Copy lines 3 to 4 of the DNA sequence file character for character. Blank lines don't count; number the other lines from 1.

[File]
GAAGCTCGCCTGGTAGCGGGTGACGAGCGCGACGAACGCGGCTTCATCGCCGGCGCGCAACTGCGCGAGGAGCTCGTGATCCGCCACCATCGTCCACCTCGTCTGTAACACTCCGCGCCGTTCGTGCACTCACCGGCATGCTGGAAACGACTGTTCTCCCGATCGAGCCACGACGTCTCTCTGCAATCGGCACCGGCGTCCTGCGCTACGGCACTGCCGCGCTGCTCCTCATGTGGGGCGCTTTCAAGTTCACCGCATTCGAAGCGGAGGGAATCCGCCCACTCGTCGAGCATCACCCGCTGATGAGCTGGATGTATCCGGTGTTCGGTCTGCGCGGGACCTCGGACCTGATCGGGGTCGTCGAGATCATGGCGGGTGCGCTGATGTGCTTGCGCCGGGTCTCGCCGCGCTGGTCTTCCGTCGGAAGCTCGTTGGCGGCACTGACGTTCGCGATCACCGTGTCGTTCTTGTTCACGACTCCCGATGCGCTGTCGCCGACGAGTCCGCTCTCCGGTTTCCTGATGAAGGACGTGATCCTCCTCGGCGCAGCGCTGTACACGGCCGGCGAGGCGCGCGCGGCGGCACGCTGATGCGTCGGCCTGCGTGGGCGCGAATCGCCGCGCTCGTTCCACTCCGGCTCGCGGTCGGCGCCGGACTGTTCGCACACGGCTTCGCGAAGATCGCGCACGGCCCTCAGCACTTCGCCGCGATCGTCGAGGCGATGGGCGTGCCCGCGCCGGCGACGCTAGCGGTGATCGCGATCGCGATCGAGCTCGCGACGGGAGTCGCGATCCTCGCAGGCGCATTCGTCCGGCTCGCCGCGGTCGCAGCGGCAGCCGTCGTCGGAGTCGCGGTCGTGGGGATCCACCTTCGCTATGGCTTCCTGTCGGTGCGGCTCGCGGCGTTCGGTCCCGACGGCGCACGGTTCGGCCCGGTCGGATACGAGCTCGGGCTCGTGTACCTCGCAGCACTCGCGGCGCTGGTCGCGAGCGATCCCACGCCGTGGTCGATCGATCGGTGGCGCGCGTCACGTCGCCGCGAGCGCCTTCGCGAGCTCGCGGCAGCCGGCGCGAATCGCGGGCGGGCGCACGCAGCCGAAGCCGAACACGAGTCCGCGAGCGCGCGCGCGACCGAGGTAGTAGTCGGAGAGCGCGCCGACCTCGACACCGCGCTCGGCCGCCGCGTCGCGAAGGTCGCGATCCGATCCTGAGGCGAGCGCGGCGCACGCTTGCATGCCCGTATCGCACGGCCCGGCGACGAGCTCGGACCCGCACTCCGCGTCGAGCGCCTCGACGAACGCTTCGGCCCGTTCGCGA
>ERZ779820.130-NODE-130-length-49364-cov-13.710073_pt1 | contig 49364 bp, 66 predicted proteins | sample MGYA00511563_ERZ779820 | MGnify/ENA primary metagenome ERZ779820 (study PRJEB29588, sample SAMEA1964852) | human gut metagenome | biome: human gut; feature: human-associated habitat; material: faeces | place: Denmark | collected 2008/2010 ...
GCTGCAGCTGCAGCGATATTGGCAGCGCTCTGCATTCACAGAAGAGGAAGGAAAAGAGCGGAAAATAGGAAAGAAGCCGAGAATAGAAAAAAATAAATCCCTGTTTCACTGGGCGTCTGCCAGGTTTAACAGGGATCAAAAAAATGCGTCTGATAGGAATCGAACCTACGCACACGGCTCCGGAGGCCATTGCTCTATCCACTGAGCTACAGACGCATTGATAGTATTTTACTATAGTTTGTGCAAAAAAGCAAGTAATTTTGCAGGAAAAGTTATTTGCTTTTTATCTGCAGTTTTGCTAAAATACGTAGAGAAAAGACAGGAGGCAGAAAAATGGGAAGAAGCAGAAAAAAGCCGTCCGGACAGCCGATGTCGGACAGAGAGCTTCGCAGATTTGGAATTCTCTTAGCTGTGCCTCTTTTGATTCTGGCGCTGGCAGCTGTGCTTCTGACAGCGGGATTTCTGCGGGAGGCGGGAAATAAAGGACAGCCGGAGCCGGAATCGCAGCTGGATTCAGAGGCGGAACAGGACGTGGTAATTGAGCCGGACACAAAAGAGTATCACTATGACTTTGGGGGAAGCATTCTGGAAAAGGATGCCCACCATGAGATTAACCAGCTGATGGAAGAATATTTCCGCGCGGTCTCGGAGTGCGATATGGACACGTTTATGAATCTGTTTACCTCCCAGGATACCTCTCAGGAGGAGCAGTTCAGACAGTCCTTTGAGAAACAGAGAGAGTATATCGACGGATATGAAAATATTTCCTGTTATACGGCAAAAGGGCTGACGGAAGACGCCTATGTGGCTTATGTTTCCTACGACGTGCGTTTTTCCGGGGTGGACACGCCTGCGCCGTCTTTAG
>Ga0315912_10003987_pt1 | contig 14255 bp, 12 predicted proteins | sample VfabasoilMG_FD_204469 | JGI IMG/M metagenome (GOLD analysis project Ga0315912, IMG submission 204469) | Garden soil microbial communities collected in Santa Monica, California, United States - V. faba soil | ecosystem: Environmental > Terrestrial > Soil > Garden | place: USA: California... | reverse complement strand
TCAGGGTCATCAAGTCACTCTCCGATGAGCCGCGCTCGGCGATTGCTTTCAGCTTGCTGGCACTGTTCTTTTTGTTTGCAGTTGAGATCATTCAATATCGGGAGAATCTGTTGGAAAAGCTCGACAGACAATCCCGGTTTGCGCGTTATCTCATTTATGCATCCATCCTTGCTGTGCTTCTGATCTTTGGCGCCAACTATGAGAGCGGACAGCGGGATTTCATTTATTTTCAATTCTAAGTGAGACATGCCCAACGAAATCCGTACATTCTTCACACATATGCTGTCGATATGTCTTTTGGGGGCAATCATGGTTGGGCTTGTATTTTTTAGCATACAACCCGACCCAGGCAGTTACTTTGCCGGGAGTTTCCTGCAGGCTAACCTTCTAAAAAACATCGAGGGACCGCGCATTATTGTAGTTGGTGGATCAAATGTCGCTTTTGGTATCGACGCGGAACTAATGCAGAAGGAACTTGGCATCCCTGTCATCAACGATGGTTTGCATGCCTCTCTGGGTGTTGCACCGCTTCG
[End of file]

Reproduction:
GCTGCAGCTGCAGCGATATTGGCAGCGCTCTGCATTCACAGAAGAGGAAGGAAAAGAGCGGAAAATAGGAAAGAAGCCGAGAATAGAAAAAAATAAATCCCTGTTTCACTGGGCGTCTGCCAGGTTTAACAGGGATCAAAAAAATGCGTCTGATAGGAATCGAACCTACGCACACGGCTCCGGAGGCCATTGCTCTATCCACTGAGCTACAGACGCATTGATAGTATTTTACTATAGTTTGTGCAAAAAAGCAAGTAATTTTGCAGGAAAAGTTATTTGCTTTTTATCTGCAGTTTTGCTAAAATACGTAGAGAAAAGACAGGAGGCAGAAAAATGGGAAGAAGCAGAAAAAAGCCGTCCGGACAGCCGATGTCGGACAGAGAGCTTCGCAGATTTGGAATTCTCTTAGCTGTGCCTCTTTTGATTCTGGCGCTGGCAGCTGTGCTTCTGACAGCGGGATTTCTGCGGGAGGCGGGAAATAAAGGACAGCCGGAGCCGGAATCGCAGCTGGATTCAGAGGCGGAACAGGACGTGGTAATTGAGCCGGACACAAAAGAGTATCACTATGACTTTGGGGGAAGCATTCTGGAAAAGGATGCCCACCATGAGATTAACCAGCTGATGGAAGAATATTTCCGCGCGGTCTCGGAGTGCGATATGGACACGTTTATGAATCTGTTTACCTCCCAGGATACCTCTCAGGAGGAGCAGTTCAGACAGTCCTTTGAGAAACAGAGAGAGTATATCGACGGATATGAAAATATTTCCTGTTATACGGCAAAAGGGCTGACGGAAGACGCCTATGTGGCTTATGTTTCCTACGACGTGCGTTTTTCCGGGGTGGACACGCCTGCGCCGTCTTTAG
>Ga0315912_10003987_pt1 | contig 14255 bp, 12 predicted proteins | sample VfabasoilMG_FD_204469 | JGI IMG/M metagenome (GOLD analysis project Ga0315912, IMG submission 204469) | Garden soil microbial communities collected in Santa Monica, California, United States - V. faba soil | ecosystem: Environmental > Terrestrial > Soil > Garden | place: USA: California... | reverse complement strand